The last five years I’ve made it my personal mission to research social issues impacting older adults. This has led to many opportunities, including speaking to marketing and communications executives on how to advertise to older adults and nonprofit organizations targeting older adults through social media.
A dramatic change in my family would lead me to another unique project featuring my research population, older adults. After a two year illness, my husband would lose his father to heart failure in March 2015, a month after Howard G. Buffett would donate the Rosa Parks’ papers, letters and photos to the Library of Congress.
Although my father-in-law wouldn’t need us to be his full-time caregivers, we spent the last two years taking him to his doctor’s appointments and transporting him to and from the hospital. However, I realized that I really didn’t know my father-in-law as I began the daunting task of arranging his memorial service, which included writing his obituary and producing his memorial video. As we hosted several relatives for his memorial service, I spent extensive time talking to his sisters about him and the Williamson family, especially Aunt Carolyn Williamson Green. It would be these conversations that would lead me to formulate my new research project, preserving the public service legacy of the Williamson family and their relationship with their cousin, Rosa Parks.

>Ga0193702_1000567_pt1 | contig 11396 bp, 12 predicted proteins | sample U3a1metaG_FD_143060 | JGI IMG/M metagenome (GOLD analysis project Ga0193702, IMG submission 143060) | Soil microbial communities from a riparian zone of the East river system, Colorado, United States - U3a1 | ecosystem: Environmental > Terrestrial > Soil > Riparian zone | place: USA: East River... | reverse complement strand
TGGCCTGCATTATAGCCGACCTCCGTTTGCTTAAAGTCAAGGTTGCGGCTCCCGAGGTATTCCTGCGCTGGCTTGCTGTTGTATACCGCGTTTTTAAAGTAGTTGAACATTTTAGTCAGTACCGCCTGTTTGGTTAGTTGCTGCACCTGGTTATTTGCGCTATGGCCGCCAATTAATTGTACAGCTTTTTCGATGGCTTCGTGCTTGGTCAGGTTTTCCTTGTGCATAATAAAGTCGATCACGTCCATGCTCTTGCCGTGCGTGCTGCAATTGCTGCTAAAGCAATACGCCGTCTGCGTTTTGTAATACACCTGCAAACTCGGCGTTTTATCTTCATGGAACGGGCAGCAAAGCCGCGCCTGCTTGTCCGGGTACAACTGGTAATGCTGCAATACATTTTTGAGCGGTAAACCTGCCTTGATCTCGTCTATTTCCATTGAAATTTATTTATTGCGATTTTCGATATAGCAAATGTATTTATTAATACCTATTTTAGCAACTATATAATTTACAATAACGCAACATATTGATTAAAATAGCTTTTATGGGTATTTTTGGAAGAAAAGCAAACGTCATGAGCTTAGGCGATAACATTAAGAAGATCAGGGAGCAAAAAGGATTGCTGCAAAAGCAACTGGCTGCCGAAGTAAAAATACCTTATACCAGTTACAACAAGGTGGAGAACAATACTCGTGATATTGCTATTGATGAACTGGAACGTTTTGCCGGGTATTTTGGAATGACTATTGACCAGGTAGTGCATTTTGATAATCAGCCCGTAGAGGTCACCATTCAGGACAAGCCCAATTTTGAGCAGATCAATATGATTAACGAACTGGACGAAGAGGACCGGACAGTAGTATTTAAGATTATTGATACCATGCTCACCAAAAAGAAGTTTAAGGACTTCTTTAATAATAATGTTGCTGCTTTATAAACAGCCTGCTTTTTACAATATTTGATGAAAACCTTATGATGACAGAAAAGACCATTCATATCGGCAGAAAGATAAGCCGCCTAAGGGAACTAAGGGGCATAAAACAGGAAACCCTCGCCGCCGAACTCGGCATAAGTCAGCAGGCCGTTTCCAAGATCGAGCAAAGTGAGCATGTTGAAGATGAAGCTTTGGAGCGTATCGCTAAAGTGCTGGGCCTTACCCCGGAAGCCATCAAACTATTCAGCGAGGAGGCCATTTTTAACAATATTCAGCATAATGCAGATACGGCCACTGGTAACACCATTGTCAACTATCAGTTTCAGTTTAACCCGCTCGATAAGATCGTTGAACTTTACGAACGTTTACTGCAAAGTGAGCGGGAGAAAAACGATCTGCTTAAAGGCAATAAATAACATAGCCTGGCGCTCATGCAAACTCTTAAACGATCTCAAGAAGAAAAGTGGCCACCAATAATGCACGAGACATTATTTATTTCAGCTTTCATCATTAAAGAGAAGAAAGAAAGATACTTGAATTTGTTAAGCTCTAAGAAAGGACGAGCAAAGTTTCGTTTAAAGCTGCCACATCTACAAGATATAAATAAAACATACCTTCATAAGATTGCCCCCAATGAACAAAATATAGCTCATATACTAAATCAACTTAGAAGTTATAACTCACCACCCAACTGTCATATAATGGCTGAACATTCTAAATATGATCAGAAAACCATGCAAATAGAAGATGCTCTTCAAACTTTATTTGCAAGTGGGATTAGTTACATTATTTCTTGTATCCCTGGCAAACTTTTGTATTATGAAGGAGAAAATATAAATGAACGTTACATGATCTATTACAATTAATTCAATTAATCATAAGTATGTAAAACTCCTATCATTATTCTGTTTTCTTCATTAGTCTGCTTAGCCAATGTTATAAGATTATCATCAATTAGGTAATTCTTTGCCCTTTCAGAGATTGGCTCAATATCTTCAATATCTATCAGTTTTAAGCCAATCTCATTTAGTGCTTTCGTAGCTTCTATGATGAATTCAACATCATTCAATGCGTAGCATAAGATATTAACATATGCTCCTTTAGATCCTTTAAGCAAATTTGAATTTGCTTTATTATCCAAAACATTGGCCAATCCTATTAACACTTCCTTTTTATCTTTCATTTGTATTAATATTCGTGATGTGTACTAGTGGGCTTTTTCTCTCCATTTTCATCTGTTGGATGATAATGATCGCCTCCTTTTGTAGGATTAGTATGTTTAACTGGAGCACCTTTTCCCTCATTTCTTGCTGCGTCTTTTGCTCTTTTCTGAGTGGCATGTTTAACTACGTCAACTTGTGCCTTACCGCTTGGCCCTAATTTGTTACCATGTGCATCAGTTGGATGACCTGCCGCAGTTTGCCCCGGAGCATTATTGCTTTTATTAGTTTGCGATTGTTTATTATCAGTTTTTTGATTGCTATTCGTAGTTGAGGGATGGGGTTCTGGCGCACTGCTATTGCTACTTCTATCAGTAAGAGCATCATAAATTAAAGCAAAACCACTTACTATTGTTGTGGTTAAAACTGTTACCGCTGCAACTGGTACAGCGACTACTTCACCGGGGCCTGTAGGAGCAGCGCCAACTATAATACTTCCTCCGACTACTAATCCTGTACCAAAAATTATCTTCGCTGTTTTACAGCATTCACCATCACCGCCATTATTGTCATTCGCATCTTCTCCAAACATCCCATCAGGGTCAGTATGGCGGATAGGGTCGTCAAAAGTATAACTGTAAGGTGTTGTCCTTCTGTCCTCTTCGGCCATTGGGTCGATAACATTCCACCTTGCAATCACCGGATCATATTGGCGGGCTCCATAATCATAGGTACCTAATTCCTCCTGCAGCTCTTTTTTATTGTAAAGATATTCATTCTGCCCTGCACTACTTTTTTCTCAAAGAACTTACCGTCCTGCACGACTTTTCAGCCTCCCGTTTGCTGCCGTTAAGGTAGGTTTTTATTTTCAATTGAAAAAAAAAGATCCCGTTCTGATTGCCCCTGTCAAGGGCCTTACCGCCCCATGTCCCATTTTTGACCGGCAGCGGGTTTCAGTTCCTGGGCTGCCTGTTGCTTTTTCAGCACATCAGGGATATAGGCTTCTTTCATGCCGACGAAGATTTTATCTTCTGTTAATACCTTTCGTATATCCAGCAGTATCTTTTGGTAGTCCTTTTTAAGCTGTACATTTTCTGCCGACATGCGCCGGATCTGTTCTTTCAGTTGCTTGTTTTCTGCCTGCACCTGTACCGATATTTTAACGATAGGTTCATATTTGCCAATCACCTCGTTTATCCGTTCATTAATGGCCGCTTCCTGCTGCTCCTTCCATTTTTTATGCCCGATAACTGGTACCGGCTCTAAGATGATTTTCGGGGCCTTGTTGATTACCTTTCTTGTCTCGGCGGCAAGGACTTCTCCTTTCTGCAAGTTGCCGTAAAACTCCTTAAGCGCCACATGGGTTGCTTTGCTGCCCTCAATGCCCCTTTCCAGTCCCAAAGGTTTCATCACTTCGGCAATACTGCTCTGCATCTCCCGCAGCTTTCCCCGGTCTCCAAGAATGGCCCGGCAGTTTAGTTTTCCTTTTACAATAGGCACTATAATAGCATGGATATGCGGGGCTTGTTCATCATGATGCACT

As a researcher specializing in the social issues surrounding older adults, I decided to research the role of public service legacy inside the family of Rosa Parks, the Mother of the Civil Rights Movement. In reviewing past research about Rosa, I learned that most research on Rosa Parks has been about her participation in the civil rights movement; however, there is little research about how her extended family has been instrumental in continuing her public service legacy through community activism, civic service and creating grassroots community organizations.
The short documentary focuses on Rosa Parks’ former personal attendant, caregiver and cousin, my Aunt Carolyn Williamson Green. The documentary research collected data of Ms. Green’s 20 plus year involvement in the City of Detroit by video observation, conducting semi-structured video interviews, analyzing public documents, videotaping individual and group social situations, and examining possessions or ritual objects at the Library of Congress in Washington D.C. On December 1, 2015, a teaser about the documentary will be released in honor of the 60th anniversary of the Montgomery Bus Boycott. The documentary projected release date is February 2016. Please like my Facebook page, My Life with Rosie, for updates about the documentary.
Back To Top